Opinion: The Bane of Divisive Politics
By Musa Bah:
In a radio talkshow on King FM yesterday to which I was invited along with Mr Papa Njie, Leader of the People's Progressive Party (PP), the host played an audio which purported to say that President Adama Barrow had invited an association of the Fula community called Tabbital Pulaagu to mobilize three thousand Fulas for a meeting at the State House in Banjul.
Without hesitation, I condemned this move if it is found to be true. This is totally unacceptable in a democracy especially in a country like ours where society is so interconnected and interwoven that there is hardly any citizen who does not have relatives or loved ones in other ethnic groups.
Besides, the Constitution has stipulated that no political party shall be formed on the basis of a tribe, region, religion or indeed anysectarian consideration. The intent of this law is clear: to avoid division and sectarianism in the country.
At a time when many countries are struggling with tribal, ethnic and other divisive problems, this provision of our Constitution is progressive and should be fully implemented.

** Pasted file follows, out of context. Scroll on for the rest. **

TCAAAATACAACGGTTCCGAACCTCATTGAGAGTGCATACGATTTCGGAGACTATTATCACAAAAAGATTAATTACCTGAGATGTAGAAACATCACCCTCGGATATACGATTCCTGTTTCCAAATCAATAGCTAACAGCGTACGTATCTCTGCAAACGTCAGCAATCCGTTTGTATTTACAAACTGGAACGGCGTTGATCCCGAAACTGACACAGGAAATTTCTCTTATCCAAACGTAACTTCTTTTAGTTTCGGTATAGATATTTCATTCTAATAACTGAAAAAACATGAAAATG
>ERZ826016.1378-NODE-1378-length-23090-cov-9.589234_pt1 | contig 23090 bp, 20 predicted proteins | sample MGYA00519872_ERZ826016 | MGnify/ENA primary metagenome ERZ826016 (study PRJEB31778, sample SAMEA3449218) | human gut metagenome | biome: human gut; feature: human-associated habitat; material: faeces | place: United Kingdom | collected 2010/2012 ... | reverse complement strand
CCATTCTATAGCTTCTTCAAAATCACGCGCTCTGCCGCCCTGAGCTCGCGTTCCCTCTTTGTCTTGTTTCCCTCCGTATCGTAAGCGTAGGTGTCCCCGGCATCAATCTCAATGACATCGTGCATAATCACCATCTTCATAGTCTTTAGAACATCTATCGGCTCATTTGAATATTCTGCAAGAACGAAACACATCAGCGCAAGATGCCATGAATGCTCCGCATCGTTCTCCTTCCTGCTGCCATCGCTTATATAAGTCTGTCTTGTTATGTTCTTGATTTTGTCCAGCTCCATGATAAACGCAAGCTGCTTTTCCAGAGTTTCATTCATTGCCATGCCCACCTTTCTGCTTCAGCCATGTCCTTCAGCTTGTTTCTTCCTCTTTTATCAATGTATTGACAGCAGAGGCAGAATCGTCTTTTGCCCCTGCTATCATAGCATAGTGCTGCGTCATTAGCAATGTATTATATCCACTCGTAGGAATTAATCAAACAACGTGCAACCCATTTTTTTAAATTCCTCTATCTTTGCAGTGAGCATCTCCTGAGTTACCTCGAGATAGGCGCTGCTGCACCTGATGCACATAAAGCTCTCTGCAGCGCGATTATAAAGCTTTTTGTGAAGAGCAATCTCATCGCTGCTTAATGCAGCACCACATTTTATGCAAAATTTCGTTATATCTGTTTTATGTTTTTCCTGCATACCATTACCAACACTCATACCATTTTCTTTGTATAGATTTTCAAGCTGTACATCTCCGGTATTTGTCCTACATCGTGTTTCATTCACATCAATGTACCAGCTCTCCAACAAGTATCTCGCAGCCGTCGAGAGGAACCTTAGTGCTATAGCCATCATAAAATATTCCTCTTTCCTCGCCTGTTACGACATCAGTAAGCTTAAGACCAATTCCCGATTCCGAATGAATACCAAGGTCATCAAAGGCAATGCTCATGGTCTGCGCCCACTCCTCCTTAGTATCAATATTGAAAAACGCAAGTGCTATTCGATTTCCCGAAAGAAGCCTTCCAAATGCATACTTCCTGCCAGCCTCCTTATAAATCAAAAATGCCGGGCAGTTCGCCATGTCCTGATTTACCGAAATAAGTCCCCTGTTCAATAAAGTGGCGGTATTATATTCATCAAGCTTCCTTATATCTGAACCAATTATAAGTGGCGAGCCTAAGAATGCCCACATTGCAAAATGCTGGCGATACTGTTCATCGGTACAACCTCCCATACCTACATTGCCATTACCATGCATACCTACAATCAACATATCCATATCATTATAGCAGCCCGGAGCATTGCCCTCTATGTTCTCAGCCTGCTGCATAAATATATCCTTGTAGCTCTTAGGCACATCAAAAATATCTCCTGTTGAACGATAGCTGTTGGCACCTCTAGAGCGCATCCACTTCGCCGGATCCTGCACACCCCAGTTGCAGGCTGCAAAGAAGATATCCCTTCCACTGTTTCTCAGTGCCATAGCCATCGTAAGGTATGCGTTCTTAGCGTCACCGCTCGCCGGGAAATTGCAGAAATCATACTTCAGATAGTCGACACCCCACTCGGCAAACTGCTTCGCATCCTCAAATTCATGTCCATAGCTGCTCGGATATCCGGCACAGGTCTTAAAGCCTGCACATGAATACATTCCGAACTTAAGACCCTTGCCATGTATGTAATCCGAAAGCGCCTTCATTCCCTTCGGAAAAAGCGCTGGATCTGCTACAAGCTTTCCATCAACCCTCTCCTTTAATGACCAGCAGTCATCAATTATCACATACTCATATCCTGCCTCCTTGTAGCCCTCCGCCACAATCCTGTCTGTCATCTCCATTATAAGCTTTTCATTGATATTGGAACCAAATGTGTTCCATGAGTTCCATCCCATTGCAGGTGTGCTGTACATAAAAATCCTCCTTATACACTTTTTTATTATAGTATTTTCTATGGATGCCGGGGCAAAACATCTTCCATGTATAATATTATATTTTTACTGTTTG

In the eyes of the spirit and letter of the Constitution therefore, the subtle luring of a particular ethnic group by the democratically elected president is an aberration which should be condemned by all and sundry. This type of politics creates more divisions and has the potential to lead us into chaos.
There is hope in the fact that a section of that Association has come out to reject this move and condemned it wholly. They have pointed out that being a particular ethnic group, they recognize the fact that they do not - and cannot - live in isolation. They pointed out the fact that almost all of them have relatives and friends among all the other ethnic groups. This is the reality of the Gambia.
All political parties in the country must vociferously condemn this act of President Adama Barrow if it is found to be true. They should not stop at condemning it this time but must also seek to sensitize their people to know that we cannot go the tribal way. We must seek what unites us - the nation rather than what divides us.
It is said that a good citizens rises above the immediate need to self-preserve or self-serve and seek to serve the greater good. The desire for a quick fix or a shortcut to political success must be kept in check at all times so that we can collectively build our country and make it something to be proud of. If we fail to do that, we would be bequeathing a polarized and underdeveloped country to our children which they will not be proud of. History will judge us harshly.
For a long time, African leaders have shamelessly used this ethnic division to create an 'us' and 'them' situation sometimes leading to fatal consequences in the continent. The case of Rwanda comes to mind. The post election violence in Kenya is still fresh in the minds of the people of the world. Why would we then allow nose-led politicians to promote this ignorant and dangerous way of doing politics that divides us?
We must work to make sure that the country is seen as one nation with one destiny!